, chapter 14 advises against making a spectacle of oneself, favoring the powerful (by extension the wealthy in today's context), or being motivated for selfish reasons in teaching. One's reward for teaching is instead the joy of sharing the Dharma.
perhaps more directly relevant is vow #41 from the Brahma Net Sutra
: (emphasis added)
41. Teaching for the Sake of Profithttp://www.purifymind.com/BrahmaNetSutra.htm
If a disciple of the Buddha, when teaching others and developing their faith in the Mahayana, should discover that a particular person wishes to receive the Bodhisattva precepts, he should act as a teaching master and instruct that person to seek out two Masters, a Dharma Master and a Precept Master.
These two Masters should ask the Precept candidate whether he has committed any of the Seven Cardinal Sins in this life. If he has, he cannot receive the precepts. If not, he may receive the precepts.
If he has broken any of the Ten Major Precepts, he should be instructed to repent before the statues of Buddhas and Bodhisattvas. He should do so six times a day and recite the Ten Major and Forty-eight Minor Precepts, paying respect with utter sincerity to the Buddhas of the Three Periods of Time. He should continue in this manner until he receives an auspicious response, which could occur after seven days, fourteen days, twenty-one days, or even a year. Examples of auspicious signs include: experiencing the Buddhas rub the crown of one's head, or seeing lights, halos, flowers and other such rare phenomena.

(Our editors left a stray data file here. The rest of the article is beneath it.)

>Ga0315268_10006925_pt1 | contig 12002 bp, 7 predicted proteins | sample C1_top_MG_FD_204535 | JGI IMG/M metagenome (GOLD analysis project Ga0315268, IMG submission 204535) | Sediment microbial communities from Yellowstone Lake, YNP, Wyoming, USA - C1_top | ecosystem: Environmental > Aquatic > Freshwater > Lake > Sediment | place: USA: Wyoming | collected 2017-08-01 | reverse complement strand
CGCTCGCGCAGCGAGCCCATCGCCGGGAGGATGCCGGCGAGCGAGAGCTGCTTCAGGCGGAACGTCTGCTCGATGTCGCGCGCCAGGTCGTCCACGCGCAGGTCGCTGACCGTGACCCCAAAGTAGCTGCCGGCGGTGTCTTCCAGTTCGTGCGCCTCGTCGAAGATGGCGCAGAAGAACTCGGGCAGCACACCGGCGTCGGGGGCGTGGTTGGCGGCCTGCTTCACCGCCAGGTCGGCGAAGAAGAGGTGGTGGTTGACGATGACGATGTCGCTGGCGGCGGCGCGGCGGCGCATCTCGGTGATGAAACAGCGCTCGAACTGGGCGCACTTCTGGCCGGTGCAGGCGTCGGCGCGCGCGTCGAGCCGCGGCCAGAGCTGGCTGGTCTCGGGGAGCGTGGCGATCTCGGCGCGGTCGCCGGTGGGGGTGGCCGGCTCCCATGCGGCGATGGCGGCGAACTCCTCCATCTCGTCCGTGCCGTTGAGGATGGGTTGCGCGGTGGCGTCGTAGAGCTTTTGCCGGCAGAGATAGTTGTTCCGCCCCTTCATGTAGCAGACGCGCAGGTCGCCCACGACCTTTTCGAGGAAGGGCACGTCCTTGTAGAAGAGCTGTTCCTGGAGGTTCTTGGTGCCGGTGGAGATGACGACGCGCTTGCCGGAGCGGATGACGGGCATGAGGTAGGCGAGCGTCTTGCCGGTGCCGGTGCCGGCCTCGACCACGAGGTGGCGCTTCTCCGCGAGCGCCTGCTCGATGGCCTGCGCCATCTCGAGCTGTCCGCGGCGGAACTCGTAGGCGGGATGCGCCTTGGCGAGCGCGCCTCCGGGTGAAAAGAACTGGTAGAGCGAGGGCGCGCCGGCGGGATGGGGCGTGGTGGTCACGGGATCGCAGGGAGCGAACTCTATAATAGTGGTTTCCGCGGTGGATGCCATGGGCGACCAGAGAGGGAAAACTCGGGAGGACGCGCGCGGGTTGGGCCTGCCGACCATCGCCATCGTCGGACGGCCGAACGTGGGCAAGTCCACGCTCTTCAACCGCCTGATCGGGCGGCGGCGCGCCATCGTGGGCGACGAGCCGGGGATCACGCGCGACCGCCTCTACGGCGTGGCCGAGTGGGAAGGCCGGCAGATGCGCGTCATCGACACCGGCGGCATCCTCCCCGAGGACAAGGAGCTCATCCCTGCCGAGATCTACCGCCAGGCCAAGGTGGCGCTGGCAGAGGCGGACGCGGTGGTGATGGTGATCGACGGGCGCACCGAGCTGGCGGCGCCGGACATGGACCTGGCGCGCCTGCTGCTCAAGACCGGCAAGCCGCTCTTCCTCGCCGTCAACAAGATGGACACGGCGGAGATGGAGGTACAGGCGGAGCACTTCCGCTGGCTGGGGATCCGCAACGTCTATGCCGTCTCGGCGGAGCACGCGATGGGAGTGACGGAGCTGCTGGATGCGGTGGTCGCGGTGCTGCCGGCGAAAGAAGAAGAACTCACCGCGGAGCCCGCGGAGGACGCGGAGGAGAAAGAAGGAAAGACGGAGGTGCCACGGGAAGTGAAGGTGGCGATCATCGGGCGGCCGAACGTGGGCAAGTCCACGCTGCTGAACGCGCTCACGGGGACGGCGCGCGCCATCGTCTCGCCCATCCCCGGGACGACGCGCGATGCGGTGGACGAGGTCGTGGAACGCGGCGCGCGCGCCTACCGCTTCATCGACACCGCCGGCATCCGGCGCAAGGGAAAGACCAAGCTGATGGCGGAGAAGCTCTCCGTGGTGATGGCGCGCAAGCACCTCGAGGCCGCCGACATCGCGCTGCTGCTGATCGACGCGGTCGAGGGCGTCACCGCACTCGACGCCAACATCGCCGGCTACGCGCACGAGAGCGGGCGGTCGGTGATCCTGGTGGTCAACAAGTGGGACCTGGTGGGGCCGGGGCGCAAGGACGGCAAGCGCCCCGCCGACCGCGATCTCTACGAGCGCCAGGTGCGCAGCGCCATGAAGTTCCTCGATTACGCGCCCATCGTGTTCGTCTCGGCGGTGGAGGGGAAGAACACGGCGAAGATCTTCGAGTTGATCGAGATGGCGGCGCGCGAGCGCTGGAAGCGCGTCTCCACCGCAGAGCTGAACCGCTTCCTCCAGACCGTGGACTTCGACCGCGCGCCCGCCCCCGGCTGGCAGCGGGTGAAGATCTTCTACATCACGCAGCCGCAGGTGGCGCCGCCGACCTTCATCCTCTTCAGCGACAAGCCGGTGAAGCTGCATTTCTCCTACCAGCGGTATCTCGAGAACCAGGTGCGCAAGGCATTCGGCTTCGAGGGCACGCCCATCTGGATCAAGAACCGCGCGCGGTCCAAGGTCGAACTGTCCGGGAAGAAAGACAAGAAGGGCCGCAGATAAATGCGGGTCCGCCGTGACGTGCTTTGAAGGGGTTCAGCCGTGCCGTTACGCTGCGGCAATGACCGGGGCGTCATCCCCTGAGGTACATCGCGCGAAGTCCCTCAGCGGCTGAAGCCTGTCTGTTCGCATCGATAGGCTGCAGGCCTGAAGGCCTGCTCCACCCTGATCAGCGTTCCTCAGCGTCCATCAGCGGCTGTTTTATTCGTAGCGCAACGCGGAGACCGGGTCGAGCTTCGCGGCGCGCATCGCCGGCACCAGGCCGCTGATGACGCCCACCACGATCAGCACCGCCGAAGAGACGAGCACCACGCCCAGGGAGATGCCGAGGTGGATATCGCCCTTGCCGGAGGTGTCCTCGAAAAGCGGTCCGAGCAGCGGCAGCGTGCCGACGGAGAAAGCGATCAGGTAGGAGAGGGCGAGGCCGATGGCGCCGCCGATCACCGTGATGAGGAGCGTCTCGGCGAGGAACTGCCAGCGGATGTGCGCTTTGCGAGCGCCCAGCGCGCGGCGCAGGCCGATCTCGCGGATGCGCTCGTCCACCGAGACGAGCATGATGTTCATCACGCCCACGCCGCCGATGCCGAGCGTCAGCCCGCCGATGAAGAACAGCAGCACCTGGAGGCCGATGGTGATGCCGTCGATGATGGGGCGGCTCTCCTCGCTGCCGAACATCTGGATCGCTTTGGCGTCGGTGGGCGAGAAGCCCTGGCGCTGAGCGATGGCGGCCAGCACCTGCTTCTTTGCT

The witnessing of an auspicious sign indicates that the candidate's karma has been dissipated. Otherwise, although he has repented, it was of no avail. He still has not received the precepts. However, the merits accrued will increase his chances of receiving the precepts in a future lifetime.
Unlike the case of a major Bodhisattva precept, if a candidate has violated any of the Forty-eight Secondary Precepts, he can confess his infraction and sincerely repent before Bodhisattva-monks or nuns. After that, his offense will be eradicated.
The officiating Master, however, must fully understand the Mahayana sutras and moral codes, the secondary as well as the major Bodhisattva precepts, what constitutes an offense and what does not, the truth of Primary Meaning, as well as the various Bodhisattva cultivation stages -- the Ten Dwellings, the Ten Practices, the Ten Dedications, the Ten Grounds, and Equal and Wonderful Enlightenment.
He should also know the type and degree of contemplation required for entering and exiting these stages and be familiar with the Ten Limbs of Enlightenment as well as a variety of other contemplations.
If he is not familiar with the above and, out of greed for fame, disciples or offerings, he makes a pretense of understanding the sutras and moral codes, he is deceiving himself as well as others. Hence, if he intentionally acts as Precept Master, transmitting the precepts to others, he commits a secondary offense.
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